If you miss signing up during that initial enrollment period, you can sign up during the general enrollment period (that runs from January 1 to March 31, and coverage will begin on July 1), but you will have to pay a 10% penalty for life for each 12-month period you delay in signing up for Part B! The penalty does not apply if you delayed enrollment because you were actively employed and covered in a workplace plan or covered by an employed spouse’s workplace plan (but read this next point carefully!)

    5.     There are special rules you need to know if you have health insurance through your employer at the time you are eligible for Medicare.

    If you are still working and have insurance through your employer when you become eligible for Medicare, you may want to delay signing up for Medicare. If this is the case, you also have an 8-month Special Enrollment Period to sign up for Part A and Part B that starts the month after the employment ends or the group health plan insurance based on current employment ends, whichever happens first. Usually, you don’t pay a late enrollment penalty if you sign up during a Special Enrollment Period.

    This is another important item to note: COBRA and retiree health plans are NOT considered coverage based on current employment. That means you are not eligible for a Special Enrollment Period when that coverage ends. So it is important to also understand how COBRA and Medicare work together:

    •     If you have Medicare first and then become eligible for COBRA upon leaving your employer plan, you can have both. But remember that Medicare pays first and COBRA pays second, so you do not want to drop Medicare to take COBRA—without it you have no primary insurance, which is like having no insurance at all.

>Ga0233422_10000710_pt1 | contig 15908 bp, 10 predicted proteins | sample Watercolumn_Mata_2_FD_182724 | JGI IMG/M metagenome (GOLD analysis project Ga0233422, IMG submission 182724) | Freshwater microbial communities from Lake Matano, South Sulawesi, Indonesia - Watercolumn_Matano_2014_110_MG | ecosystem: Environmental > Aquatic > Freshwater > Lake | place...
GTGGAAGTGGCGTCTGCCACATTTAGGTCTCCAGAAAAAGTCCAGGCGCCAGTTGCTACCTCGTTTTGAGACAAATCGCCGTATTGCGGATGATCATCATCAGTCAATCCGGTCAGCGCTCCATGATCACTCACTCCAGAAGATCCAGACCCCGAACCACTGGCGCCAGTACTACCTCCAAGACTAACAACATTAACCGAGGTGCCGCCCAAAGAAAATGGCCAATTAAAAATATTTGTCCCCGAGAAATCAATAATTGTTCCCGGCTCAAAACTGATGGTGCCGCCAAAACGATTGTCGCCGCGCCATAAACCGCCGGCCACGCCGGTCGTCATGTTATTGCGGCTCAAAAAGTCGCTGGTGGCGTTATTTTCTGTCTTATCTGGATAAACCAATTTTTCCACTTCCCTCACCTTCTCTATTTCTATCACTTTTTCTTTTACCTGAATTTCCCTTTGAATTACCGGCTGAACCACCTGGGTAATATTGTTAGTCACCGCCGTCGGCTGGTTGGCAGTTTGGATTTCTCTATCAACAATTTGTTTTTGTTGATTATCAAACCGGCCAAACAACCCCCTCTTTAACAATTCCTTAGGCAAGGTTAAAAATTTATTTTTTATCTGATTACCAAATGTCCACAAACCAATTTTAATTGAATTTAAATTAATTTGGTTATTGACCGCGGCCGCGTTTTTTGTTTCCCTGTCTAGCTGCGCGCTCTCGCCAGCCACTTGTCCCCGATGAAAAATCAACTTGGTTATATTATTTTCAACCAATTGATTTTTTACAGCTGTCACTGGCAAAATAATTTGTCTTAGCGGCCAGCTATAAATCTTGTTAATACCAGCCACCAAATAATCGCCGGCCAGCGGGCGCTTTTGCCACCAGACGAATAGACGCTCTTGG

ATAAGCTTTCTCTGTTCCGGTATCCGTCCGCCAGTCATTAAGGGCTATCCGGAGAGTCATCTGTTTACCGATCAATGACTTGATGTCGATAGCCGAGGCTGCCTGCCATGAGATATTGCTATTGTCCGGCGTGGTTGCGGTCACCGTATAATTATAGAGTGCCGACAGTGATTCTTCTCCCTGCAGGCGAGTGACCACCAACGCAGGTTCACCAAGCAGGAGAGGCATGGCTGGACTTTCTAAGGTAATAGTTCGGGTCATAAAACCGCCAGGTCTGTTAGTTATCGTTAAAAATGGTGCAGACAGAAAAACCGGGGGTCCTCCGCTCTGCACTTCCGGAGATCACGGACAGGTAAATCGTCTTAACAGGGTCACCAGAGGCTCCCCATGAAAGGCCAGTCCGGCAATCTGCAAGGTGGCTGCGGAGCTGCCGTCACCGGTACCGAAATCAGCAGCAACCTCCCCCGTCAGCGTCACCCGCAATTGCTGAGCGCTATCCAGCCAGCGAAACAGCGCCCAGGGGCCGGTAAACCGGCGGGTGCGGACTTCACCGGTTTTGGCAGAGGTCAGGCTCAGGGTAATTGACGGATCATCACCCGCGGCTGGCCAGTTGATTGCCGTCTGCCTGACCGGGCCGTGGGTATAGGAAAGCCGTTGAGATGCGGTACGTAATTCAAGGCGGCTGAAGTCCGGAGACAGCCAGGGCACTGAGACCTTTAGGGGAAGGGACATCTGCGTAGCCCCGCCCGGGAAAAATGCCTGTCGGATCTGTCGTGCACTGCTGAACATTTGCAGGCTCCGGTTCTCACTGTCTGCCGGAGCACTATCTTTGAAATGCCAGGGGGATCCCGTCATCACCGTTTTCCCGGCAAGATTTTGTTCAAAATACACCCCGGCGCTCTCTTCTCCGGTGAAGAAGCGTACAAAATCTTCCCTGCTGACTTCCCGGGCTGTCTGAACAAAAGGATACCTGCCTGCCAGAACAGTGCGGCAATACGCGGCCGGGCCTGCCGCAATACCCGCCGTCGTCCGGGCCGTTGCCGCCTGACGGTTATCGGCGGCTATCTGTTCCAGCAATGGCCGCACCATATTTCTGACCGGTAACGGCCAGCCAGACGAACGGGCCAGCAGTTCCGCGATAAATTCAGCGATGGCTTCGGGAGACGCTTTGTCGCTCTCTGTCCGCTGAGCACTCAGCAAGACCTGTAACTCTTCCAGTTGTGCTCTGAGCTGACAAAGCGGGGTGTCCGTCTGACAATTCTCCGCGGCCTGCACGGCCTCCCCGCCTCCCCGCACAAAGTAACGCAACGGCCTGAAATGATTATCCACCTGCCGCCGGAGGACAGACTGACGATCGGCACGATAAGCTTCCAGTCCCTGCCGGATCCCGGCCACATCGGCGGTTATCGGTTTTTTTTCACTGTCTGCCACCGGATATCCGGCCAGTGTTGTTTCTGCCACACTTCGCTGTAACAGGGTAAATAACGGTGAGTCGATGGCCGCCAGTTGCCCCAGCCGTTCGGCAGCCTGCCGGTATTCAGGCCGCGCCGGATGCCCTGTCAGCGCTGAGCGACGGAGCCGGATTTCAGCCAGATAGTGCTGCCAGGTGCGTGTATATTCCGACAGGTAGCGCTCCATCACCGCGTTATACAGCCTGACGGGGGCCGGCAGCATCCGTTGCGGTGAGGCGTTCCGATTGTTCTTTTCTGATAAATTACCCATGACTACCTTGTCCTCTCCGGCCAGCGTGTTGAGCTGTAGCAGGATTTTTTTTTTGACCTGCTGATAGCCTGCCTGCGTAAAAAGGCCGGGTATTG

•     If you have COBRA first and then become eligible for Medicare, your COBRA coverage may end. Since you will not be fully covered with COBRA, you should enroll in Medicare Part A and Part B when you are first eligible to avoid a late enrollment penalty.

    To learn more about Medicare and other resources available, check out WISER’s Medicare Basics fact sheet, and visit www.medicare.gov and www.medicarerights.org. The website, www.mymedicarematters.org also provides an easy online guide for exploring coverage options, costs, and the enrollment process.

     

    This blog is part of an ongoing series for the “Campaign for a Secure Retirement:  Helping Millions of Americans Plan and Save for Retirement;” the Campaign is a joint educational retirement campaign to encourage retirement planning and saving and to promote the online Social Security Statement, available through my Social Security, as an important retirement planning tool. 

    WISER

    About Us

    WISER is a nonprofit organization that works to help women, educators and policymakers understand the important issues surrounding women's retirement income. WISER creates a variety of consumer publications including fact sheets, booklets and a quarterly newsletter that explain in easy-to-understand language the complex issues surrounding Social Security, divorce, pay equity, pensions, savings and investments, banking, home-ownership, long-term care and disability insurance.